By Melissa Wuske
The Sanctuary Movement
Three hundred churches across the country are joining the Sanctuary Movement, pledging to provide sanctuary to undocumented immigrants and “to educate and activate our congregations, to amplify and respond to the voices of immigrant leaders, and to speak out against the discrimination of any and all marginalized people.”
The movement began when President Obama called for the deportation of people who fled turmoil in Central America. “When we heard that the Obama administration is beginning plans to round up Central American families and deport them back to the violence they have been fleeing, we couldn’t help but imagine what would it have been like if the president was pharaoh in Egypt at the time of Jesus’ birth when he and his family had to run from the death squads of Herod. What if he had ordered the deportation of the Holy Family?” said Rev. Alison Harrington of Southside Presbyterian Church in Tucson, Arizona.
The movement grew in the lead-up to President Trump’s inauguration. “We find ourselves entering a new phase of U.S. history wherein the politics of fear has stoked an atmosphere of racism and xenophobia across the country. The new Administration has pledged to criminalize, detain, and deport undocumented people at new levels that will tear families and communities apart,” said the movement’s petition.
“Our elected officials cannot say ‘God bless America’ and at the same time deport, exclude, dehumanize, and criminalize those who come seeking refuge, in this case God’s children from Central America. They are those whom Jesus called ‘the least of these.’ If we continue to go down this road of moral decay the consequences will be grave,” said Rev. Adan Mairena of West Kensington Ministry, Philadelphia, Pennsylvania.
Benefits of Retiring Later
Researchers at Oregon State University studied the effect of working past the typical retirement age of 65. “What we found was that healthy adults who retired past the age of 65 had an 11 percent lower risk of death from all causes,” said psychologist Robert Stawski. The noted benefits include: “Thinking, problem solving, cognitive faculties, social and interpersonal engagement.”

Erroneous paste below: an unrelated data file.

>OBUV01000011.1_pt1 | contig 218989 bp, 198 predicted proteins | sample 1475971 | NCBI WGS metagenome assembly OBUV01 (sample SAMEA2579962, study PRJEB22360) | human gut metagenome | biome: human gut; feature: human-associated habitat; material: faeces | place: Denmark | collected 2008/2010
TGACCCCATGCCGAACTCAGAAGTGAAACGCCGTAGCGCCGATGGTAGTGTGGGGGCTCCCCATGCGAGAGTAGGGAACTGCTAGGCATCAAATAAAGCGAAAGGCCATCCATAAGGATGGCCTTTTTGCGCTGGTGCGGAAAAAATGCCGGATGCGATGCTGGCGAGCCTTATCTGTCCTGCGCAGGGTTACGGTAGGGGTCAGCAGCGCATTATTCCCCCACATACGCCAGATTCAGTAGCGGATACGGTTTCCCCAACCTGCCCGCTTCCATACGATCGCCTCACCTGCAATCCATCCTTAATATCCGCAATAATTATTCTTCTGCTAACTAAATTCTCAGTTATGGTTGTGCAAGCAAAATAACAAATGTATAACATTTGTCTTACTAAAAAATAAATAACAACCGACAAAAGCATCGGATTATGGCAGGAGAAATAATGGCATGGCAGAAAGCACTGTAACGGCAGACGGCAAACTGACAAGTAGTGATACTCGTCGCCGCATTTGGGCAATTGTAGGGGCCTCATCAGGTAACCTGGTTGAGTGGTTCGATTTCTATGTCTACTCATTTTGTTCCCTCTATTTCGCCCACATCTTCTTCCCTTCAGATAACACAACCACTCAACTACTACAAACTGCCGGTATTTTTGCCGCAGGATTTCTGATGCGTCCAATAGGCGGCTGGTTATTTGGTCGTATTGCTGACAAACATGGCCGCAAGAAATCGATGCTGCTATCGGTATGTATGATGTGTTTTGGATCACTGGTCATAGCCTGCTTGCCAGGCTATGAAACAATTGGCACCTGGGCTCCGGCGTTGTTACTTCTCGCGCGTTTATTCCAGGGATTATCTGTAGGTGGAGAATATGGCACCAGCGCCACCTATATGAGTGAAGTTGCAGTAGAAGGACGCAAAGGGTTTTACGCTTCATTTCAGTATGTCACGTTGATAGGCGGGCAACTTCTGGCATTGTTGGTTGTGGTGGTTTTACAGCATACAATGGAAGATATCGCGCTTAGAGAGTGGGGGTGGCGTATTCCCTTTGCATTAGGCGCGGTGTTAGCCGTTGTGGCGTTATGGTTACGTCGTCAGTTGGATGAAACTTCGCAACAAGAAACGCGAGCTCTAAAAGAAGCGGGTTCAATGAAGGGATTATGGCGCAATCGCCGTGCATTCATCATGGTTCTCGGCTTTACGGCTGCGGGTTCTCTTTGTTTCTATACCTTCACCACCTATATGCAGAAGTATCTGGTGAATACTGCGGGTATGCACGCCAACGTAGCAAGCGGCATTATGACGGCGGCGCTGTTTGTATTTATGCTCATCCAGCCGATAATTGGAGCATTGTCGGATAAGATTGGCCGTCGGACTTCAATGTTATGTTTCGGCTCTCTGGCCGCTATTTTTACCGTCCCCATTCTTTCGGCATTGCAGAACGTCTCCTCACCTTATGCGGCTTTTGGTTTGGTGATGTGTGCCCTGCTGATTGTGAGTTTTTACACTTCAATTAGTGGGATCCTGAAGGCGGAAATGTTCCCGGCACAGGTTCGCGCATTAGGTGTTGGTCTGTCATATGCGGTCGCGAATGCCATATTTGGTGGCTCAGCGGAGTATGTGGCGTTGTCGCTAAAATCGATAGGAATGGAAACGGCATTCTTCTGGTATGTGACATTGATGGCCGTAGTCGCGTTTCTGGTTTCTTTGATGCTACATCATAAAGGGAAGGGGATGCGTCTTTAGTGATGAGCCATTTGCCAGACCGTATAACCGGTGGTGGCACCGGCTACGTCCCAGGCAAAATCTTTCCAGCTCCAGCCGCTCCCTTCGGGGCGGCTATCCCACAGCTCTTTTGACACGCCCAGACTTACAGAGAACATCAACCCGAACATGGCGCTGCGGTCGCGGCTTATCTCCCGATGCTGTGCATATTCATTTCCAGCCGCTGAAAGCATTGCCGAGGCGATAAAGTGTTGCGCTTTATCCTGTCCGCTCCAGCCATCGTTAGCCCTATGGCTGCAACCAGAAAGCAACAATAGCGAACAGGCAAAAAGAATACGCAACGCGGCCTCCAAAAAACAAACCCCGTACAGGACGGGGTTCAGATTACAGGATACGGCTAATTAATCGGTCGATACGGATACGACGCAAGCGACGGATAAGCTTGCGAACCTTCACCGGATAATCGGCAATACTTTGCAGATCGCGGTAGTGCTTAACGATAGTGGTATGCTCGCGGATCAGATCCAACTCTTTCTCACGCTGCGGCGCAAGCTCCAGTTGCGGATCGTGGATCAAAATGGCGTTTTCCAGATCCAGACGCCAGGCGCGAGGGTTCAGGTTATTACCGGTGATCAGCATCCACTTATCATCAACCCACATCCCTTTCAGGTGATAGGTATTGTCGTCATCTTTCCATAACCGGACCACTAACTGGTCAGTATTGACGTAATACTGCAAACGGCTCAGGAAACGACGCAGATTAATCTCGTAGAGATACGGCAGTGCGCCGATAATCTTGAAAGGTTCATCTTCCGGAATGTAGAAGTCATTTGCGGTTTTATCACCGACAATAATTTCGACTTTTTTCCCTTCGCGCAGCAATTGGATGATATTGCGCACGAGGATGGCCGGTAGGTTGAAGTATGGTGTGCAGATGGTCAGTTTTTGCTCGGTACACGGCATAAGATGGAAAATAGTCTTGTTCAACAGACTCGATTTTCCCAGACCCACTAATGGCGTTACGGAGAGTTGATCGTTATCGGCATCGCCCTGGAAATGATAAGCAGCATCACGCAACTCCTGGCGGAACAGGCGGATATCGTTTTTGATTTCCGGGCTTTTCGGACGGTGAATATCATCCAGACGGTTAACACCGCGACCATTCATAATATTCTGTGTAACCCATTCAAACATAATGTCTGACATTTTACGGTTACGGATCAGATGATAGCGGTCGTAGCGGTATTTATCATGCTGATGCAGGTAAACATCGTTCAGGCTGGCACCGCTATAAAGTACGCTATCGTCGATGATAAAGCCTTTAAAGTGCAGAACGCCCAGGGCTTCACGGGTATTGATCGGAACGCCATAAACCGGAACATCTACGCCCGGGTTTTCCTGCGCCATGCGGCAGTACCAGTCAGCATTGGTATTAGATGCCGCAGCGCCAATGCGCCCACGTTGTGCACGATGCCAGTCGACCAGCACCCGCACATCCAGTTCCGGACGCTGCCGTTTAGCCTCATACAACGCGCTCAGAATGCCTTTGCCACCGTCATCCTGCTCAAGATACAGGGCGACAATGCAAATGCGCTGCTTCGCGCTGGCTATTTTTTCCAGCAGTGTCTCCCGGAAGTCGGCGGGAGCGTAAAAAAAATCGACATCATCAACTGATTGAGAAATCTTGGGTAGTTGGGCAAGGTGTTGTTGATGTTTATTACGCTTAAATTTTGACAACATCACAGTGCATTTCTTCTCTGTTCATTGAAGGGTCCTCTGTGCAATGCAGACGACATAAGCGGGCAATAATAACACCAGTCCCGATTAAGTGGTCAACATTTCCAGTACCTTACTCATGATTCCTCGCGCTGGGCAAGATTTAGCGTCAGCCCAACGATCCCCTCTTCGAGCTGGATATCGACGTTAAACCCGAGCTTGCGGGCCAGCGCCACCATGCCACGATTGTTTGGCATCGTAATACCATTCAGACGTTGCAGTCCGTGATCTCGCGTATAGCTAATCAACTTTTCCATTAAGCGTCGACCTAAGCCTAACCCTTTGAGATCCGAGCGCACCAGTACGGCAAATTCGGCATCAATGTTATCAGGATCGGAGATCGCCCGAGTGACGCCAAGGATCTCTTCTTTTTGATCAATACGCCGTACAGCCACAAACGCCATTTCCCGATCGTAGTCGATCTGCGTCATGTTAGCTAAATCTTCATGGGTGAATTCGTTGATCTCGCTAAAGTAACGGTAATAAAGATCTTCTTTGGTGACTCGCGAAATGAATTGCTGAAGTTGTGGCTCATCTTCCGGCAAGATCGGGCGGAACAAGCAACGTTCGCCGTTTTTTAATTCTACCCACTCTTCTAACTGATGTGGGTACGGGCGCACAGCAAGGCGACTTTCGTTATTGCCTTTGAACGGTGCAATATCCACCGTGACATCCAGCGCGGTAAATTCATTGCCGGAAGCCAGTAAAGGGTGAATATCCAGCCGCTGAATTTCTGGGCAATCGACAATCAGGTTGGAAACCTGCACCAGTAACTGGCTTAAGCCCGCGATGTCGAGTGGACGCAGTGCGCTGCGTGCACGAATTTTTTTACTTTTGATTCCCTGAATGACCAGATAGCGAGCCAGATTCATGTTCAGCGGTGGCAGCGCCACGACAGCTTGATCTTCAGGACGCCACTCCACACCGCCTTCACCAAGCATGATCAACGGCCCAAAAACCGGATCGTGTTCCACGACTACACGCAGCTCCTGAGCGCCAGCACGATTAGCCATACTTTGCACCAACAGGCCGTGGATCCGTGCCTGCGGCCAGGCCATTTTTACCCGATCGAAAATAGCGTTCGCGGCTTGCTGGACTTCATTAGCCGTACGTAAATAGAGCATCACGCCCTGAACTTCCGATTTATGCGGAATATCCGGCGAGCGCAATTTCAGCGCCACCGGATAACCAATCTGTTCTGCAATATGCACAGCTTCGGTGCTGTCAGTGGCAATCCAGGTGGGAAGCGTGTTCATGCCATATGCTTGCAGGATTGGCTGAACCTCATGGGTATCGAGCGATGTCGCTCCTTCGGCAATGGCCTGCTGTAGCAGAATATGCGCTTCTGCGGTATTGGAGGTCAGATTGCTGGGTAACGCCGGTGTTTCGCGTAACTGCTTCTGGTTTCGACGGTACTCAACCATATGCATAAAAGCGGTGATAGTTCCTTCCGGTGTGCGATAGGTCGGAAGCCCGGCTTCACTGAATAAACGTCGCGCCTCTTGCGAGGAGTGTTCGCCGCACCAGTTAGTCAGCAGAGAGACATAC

“It’s almost as if work and retirement can be a kind of antidote to aging,” said Maddy Dychtwald cofounder of the research group Age Wave. Many Americans say they plan to work past retirement age. “Generally those are people who are motivated to work, to give back to society. So they’re oftentimes doing something that was either a hobby or an interest earlier in their life, or it’s a brand-new pursuit.”
An Easy Way to Donate Used Goods
If you have unused items lying around that could be donated but are too busy to get them to the nearest Goodwill center, the online retailer Amazon will help. Their GiveBackBox campaign allows consumers to pack a box of donations and print a label, free of charge. Then UPS or the postal service can deliver it to the nearest Goodwill center. According the campaign’s site, GiveBackBox.com, “Goodwill sells the donated goods, and the revenues help support employment placement, job training and other community-based services to create strong families and communities.”
Mobile App Helps People Fast
A new app can help people fast. Zero allows users to create customized fasting plans. While the app can certainly be of use to Christians seeking to master a classic spiritual discipline, it was created by Kevin Rose, who was inspired by the fasting regimen actor Hugh Jackman used to get ready to play the character Wolverine. “I started Hugh’s protocol of fasting for 16 hours (water only) followed by an 8-hour eating window,” said Rose. “Within 7 days, I had dropped five pounds.”
Melissa Wuske is a freelance editor and writer. She and her husband, Shawn, live and minister in Jamaica Plain, Massachusetts. Find her work online (melissaannewuske.com).